Changes are coming to Willoughby elementary school catchments in the next two years, as the Langley School District attempts to alleviate enrolment pressures.
In a report presented to the board of education on Feb. 23, staff are projecting “fairly stable enrolments” in all but one Willoughby slope school: Richard Bulpitt.
A rapid increase in students from 456 this year to (an anticipated) nearly 1,200 by 2026 makes catchment changes necessary.
Although the final recommendation on new boundaries will not be made until June, a draft plan was discussed last Tuesday night.
If approved, the new boundaries will take effect in September, 2017 and will keep the current grade configurations of K-5, 6-8 and 9-12.
The biggest change is in the catchment area for Richard Bulpitt, which reduces dramatically in size to encompass 208 Street on the west, 80 Avenue on the north, 216 Street on the east and 74B Avenue on the south.
Lynn Fripps and Willoughby Elementary will accommodate the areas previously in the Richard Bulpitt catchment. R.C. Garnett will also grow in size, and Langley Meadows will decrease.
These changes will put enrolment numbers for Langley Meadows, Lynn Fripps and RC Garnett in the mid 400s for the next 10 years, while removing pressure in other areas. There is also a proposal to potentially use the six classrooms and portable space at James Anderson Learning Centre at 20381 66 Ave. as an annex for RC Garnett for three years.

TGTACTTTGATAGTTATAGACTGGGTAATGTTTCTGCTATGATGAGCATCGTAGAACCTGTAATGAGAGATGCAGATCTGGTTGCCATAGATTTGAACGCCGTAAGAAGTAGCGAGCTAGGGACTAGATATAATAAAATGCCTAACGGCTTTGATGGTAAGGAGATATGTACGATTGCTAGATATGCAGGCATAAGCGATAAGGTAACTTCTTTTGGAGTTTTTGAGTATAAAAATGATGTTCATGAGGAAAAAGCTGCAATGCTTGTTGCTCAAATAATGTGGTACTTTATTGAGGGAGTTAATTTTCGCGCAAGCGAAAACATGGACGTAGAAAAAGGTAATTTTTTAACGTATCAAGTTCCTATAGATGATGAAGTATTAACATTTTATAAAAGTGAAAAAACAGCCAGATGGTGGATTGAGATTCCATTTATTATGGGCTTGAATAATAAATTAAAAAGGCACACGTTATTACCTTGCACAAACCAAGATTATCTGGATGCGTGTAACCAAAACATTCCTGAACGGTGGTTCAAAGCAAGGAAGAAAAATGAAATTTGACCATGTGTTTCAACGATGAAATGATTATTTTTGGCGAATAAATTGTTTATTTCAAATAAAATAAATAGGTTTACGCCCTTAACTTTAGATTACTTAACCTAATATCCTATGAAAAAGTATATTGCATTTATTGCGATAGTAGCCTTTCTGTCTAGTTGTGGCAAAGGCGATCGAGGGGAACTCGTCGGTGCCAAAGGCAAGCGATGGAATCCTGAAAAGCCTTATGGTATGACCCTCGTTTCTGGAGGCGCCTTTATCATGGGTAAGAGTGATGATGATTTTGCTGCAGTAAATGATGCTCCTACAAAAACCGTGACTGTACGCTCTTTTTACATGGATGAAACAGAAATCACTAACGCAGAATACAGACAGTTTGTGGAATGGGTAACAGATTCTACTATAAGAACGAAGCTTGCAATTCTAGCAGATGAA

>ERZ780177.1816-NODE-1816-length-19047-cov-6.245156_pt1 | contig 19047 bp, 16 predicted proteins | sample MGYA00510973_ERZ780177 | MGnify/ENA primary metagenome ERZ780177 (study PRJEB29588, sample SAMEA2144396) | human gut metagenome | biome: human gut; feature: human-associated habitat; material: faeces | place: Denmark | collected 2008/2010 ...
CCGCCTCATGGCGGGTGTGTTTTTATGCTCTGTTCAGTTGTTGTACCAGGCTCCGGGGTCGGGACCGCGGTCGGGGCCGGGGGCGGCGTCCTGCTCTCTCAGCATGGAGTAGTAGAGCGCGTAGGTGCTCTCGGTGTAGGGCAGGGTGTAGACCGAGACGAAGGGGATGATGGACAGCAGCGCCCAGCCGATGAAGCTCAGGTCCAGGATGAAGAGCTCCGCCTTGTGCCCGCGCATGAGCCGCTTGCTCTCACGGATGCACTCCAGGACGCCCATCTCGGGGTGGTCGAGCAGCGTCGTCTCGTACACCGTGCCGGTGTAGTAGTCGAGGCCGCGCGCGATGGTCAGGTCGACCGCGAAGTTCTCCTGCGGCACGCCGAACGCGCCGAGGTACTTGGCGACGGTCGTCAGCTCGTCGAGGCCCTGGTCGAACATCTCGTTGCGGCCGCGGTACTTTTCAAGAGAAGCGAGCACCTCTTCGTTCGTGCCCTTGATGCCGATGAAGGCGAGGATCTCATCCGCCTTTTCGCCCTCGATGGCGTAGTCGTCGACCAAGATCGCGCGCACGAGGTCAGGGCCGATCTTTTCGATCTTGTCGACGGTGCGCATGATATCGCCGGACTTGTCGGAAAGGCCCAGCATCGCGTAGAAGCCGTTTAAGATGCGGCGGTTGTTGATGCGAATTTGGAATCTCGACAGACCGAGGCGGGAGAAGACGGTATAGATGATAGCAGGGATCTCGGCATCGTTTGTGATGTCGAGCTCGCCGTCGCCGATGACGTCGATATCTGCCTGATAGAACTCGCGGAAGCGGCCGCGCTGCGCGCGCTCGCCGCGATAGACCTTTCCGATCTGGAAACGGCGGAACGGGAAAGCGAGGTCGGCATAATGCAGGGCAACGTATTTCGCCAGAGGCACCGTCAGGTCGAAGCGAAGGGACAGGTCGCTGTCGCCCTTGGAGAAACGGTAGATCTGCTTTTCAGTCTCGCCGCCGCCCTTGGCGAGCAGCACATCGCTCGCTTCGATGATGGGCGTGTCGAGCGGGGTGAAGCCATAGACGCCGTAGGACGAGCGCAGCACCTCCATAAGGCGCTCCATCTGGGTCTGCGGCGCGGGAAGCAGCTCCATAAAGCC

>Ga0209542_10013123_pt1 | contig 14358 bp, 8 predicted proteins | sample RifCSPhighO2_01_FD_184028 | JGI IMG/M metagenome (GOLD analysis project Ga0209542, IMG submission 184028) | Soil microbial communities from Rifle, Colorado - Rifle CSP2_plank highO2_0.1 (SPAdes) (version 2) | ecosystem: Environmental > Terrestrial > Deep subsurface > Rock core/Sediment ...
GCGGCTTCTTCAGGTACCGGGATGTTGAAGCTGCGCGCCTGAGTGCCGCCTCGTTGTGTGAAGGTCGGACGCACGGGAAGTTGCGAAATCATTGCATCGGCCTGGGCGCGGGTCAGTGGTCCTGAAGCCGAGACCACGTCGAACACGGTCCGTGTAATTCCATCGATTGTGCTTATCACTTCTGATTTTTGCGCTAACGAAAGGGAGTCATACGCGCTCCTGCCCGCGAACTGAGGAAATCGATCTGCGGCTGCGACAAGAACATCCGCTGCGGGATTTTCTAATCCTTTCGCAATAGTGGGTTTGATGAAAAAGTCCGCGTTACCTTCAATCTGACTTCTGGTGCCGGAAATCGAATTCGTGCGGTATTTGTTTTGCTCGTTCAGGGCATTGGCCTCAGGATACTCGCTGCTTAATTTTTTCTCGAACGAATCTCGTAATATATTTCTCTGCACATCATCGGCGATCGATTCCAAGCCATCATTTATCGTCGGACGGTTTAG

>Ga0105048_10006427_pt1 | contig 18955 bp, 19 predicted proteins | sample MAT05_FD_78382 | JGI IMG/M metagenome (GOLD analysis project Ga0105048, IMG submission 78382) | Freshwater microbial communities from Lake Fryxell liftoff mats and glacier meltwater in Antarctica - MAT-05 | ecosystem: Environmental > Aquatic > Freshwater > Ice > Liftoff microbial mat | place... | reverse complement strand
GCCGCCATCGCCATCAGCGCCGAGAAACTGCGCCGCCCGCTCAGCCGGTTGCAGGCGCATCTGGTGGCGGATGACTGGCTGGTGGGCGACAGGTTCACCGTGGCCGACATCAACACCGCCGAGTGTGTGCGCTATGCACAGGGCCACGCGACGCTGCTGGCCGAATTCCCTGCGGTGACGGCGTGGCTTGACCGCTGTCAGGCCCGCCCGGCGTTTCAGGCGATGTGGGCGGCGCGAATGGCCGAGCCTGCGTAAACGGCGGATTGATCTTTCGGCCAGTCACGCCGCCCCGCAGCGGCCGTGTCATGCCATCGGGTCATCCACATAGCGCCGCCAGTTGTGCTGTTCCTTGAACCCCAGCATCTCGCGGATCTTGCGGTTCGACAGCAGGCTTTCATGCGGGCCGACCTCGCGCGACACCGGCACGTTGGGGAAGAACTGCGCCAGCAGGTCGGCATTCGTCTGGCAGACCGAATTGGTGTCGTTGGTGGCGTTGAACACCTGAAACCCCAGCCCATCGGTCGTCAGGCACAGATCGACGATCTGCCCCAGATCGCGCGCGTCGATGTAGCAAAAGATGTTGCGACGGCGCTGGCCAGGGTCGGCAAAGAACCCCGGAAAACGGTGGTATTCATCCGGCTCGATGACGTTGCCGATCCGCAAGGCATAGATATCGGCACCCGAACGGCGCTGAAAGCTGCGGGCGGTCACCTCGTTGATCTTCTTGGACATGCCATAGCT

Ultimately, the board is hoping for approval from the provincial government to purchase additional land for a new elementary school in north Willoughby.
Willoughby elementary school catchments are set to change in September, 2017. The map on the left shows current school catchments, while the map on the right shows the proposed changes. The yellow portion represents Willoughby Elementary, green is Lynn Fripps, pink is Richard Bulpitt, orange is RC Garnett and blue is Langley Meadows.
Superintendent Suzanne Hoffman says creating the new boundaries has been a difficult and complicated process, but “the lines inevitably had to be drawn.”
Staff used a combination of projection programs, local knowledge — and even drove through the community — to come up with the new areas.
Beyond the elementary schools, there are also still major issues with Yorkson Creek Middle School and R.E. Mountain Secondary School.
Yorkson Creek will require three additional portables in 2017/18, but there is no space left on the school property for them. They may need to use Township land, or the school’s parking lot.
And R.E. Mountain — which already has 16 portables — will need two or three more in 2017/18. The school is currently using both gyms at the Langley Events Centre Field House every day, and could be seeking future classroom space there as well.
Trustee Megan Dykeman commented that staff should investigate other options, like modular schools, which are used in the United States and Alberta.
“The kids shouldn’t be caught in the middle of a pingpong game — it’s ridiculous,” she said.
Trustee Rod Ross asked if neighbourhood learning centres, which are flex spaces often used for after school care, could be removed to make more classroom space.
And Trustee David Tod noted that the James Anderson building, which has been vacant since 2014, may not be seismically safe.
The next step is for school district staff to plan consultation meetings with parents and teachers at the affected schools. Preliminary feedback has shown that parents are eager for a grandfathering program that will keep students together with their siblings and friends.
Members of the public are invited to provide feedback to the district by emailing firstname.lastname@example.org.